Washington—Time Warner Inc. is concerned that banning fleeting indecency on broadcast TV could be used to justify regulating cable television programming for indecency for the first time.
The company, a major owner of cable TV systems and programming networks, stated in an Aug. 8 filing in the U.S. Supreme Court that government regulation of television content shouldn't be allowed to spread to the cable medium.
“This court should never lose its vigilance to prevent restrictions on broadcast speech from spawning copycat restrictions on non-broadcast speech,” the company said.
Time Warner noted in the court brief that prominent individuals such as Federal Communications Commission chairman Kevin Martin have called for greater content regulation of the pay TV industry.
“Members of the FCC at various times have expressed an interest in obtaining the authority to regulate the content of cable television speech as well as broadcast television speech,” Time Warner said.
Time Warner is spinning off its cable company but it will continue to own HBO, CNN, AOL and various video-hosting Web sites. Unlike local TV stations, cable networks are not governed by federal indecency laws enforced by the FCC.
Some think that cable's ability to air unrestricted programming in terms of nudity and language provides an unfair advantage over TV stations, which can't air FCC-deemed indecent content from 6 a.m. to 10 p.m.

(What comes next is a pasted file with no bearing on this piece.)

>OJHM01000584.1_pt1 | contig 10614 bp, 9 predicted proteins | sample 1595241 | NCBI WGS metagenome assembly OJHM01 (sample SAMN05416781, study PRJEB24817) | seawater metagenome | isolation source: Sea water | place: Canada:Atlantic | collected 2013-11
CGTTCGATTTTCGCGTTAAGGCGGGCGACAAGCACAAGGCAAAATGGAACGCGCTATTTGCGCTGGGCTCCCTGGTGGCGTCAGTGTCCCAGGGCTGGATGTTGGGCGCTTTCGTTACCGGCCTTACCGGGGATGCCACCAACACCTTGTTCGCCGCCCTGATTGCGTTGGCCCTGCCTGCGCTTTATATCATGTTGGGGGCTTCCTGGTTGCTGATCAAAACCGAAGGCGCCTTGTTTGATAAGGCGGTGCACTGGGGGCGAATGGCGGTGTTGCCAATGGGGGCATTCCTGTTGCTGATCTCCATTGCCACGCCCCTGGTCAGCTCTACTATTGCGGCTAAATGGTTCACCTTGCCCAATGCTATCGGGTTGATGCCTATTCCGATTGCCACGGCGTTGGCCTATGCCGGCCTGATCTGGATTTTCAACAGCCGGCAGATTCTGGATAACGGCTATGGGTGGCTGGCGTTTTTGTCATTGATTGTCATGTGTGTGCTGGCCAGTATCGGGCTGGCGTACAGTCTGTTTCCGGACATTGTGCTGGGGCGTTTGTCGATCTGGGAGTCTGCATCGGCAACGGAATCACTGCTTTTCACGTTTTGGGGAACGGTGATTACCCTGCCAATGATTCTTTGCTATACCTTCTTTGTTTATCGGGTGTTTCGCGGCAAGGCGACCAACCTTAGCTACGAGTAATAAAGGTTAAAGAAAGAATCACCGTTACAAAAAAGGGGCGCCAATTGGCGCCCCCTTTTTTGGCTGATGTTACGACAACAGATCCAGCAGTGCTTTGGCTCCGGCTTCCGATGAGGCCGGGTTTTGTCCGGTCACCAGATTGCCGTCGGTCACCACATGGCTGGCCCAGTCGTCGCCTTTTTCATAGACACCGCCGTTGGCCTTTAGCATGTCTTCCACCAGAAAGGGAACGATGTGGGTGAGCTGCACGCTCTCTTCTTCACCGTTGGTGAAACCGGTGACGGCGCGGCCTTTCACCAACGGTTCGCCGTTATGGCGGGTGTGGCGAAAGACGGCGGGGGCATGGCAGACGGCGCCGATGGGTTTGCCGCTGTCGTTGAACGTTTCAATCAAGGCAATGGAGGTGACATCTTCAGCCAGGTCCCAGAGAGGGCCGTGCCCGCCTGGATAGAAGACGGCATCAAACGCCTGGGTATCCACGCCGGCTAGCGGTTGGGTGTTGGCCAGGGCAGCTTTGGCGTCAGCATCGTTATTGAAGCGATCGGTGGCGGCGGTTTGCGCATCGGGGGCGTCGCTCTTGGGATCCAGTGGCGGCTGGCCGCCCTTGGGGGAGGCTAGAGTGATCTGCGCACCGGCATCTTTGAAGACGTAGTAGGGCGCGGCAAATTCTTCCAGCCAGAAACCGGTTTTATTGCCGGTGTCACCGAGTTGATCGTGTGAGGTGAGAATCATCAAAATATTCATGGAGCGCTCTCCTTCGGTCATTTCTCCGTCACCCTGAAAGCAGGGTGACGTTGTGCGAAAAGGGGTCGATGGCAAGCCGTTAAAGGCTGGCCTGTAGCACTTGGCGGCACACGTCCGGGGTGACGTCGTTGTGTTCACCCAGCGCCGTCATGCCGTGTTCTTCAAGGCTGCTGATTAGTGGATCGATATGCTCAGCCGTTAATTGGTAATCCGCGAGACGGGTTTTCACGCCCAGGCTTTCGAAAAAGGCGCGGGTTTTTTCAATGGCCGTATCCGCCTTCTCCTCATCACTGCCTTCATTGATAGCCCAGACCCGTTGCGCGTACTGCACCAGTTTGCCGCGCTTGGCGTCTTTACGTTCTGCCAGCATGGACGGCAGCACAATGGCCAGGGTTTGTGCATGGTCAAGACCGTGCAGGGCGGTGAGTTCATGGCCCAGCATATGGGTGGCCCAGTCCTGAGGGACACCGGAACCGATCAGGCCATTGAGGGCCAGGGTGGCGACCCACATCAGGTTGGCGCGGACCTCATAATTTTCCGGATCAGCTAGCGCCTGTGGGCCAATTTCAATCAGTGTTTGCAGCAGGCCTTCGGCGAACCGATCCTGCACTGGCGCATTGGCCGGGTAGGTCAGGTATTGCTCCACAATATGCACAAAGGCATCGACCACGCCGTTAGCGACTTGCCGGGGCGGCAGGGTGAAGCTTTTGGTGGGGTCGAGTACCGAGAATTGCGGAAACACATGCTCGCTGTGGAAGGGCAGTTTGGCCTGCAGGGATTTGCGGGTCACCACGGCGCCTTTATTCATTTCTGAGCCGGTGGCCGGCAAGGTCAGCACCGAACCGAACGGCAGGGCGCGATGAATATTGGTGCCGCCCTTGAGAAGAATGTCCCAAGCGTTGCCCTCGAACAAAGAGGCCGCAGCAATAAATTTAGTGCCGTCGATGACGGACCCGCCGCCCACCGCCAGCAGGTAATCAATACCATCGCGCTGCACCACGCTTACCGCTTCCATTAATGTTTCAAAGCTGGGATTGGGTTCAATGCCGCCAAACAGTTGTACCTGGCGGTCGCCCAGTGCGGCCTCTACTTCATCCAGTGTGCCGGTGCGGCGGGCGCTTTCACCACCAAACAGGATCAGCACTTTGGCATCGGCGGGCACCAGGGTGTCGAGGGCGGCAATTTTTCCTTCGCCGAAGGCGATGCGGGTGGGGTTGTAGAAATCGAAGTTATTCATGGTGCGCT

In recent years, the FCC has begun punishing TV stations for the broadcast of fleeting nudity and vulgar language. The agency's crackdown reversed three decades of precedent in which only repetitive and lengthy acts of indecency were considered violations.
The Supreme Court has agreed to review a June 2007 ruling by a panel of the U.S. Court of Appeals for the 2nd Circuit which struck down the FCC's fleeting indecency crackdown as a policy reversal that the agency failed to justify under a due process law that independent agencies are required to follow.
In the case, the FCC found indecent Fox’s live coverage of the 2002 and 2003 Billboard Music Awards. In 2002, singer-actress Cher used the phrase, “F---’em,” in her acceptance remarks. A year later, Hollywood actress Nicole Richie said “cow s-word” and “not so f---ing simple” during an awards presentation.
Time Warner told the Supreme Court that it should not affirm the FCC's new fleeting indecency standard. It also said that blocking technology—such as the V-chip, lock boxes and set-top boxes with parental controls—are more than adequate to shield children from inappropriate content on cable.
“In light of the tools available to allow viewers to choose what cable speech to hear and not here, the government cannot possibly establish that content-based restrictions on such speech pass First Amendment muster,” Time Warner said.